It’s a social site, where you can friend people and see what books they’re reading, who they’re friending, and their comments on books and other threads.
Pros: Good website to socialize with other people who love books.
Cons: Only a few thousand free books on the site, so not the best place to read books online for free.
14. Open Library
Open Library’s mission is to build a library that gives access to everyone.
You can borrow digital books online for free and the selection is quite extensive.
Since it’s modeled after a library structure, you can borrow books, but if too many people have checked out a digital book, you’ll have to be placed on the waitlist and wait until the books become available.
Pros: Has some titles not on other sites.
Cons: Since Open Library works like an library, you need to check out your book (still free!), so you might not get to read your book right away if there are a lot of people waiting to read it.
15. Google Books
With Google Books, there are full-text and preview titles. Make sure to toggle the full text option in the menu bar so you only get books that you can read online completely free.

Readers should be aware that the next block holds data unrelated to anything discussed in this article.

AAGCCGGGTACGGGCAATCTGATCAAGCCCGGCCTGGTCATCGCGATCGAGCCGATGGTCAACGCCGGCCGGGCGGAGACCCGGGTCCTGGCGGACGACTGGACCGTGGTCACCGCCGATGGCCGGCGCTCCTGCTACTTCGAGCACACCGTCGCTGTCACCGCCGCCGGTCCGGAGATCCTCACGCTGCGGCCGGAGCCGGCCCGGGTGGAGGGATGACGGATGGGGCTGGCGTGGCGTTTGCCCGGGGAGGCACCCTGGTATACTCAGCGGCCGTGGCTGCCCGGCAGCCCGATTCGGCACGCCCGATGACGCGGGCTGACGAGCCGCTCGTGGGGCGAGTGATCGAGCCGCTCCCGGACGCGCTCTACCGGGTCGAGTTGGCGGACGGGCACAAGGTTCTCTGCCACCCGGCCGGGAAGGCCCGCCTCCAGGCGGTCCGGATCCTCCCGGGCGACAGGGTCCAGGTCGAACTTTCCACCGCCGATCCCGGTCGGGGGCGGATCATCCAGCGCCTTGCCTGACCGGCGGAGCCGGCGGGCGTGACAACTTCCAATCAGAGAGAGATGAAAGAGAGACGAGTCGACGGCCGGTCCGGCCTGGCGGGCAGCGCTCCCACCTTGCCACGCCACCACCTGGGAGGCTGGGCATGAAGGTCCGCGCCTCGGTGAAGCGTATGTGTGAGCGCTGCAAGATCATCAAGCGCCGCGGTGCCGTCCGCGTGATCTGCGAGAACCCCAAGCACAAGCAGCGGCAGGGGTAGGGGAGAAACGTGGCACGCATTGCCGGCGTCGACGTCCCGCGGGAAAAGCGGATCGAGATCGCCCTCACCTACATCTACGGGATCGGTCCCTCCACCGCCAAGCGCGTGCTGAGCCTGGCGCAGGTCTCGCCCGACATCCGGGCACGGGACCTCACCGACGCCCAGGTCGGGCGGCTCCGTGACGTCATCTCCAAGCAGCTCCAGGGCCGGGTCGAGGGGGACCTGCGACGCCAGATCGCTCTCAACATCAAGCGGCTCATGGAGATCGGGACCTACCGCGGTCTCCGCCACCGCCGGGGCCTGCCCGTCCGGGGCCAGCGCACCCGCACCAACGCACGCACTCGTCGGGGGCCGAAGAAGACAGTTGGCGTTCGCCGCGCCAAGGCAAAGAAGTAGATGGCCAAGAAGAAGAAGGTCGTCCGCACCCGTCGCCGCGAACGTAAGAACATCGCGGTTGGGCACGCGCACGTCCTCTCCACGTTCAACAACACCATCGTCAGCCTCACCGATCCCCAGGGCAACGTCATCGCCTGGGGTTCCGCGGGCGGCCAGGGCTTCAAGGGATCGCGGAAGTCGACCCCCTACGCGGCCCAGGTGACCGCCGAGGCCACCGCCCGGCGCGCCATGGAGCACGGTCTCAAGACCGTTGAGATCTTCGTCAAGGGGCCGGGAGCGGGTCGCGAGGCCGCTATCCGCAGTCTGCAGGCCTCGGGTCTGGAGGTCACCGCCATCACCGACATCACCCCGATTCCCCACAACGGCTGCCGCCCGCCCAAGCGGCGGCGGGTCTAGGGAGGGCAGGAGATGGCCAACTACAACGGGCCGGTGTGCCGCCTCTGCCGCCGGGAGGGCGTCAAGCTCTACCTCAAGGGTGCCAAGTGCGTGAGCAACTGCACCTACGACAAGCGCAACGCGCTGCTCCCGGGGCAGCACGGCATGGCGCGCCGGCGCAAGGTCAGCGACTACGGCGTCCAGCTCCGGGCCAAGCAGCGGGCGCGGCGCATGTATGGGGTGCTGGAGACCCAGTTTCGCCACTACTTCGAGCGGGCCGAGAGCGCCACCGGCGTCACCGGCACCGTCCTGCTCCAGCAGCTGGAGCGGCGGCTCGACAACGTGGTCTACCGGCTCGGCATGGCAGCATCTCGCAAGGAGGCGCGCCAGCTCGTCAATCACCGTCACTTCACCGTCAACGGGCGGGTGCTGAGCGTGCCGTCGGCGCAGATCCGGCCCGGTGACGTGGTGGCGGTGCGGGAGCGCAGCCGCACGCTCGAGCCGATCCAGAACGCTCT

Google Books also has access to a large amount of textbooks, so if you ever get those expensive reading lists at college, you can check them out.
Pros: Google Books has virtual bookshelves on which you can place your books. It makes it easy to organize your reading.
Cons: You can’t really search by genre, but only by keyword. So if you search the word “Mystery”, you’re going to get books with the word “Mystery” in the title.
16. Amazon Used Books
If you can’t find your book anywhere for free, and you can’t find it at the library either, you can also see if Amazon has a used copy. If a book has been in print for around 5-10 years, you might be able to find it for a penny or 99 cents. Shipping is $3.99 at least, so you’d pay $4-$5 for a great copy of a book. It’s not digital, but it might save you a pretty penny as you can’t exactly buy used copies of eBooks, right?
Some other websites to check out with free books that are organized and curated are ManyBooks, FeedBooks, Free-eBooks, PDF Books World, and Bookyards. Hathi Trust and WikiBooks are also good places to check if you want to find textbooks and Non-Fiction books.
Any other methods you guys use to read books online for free?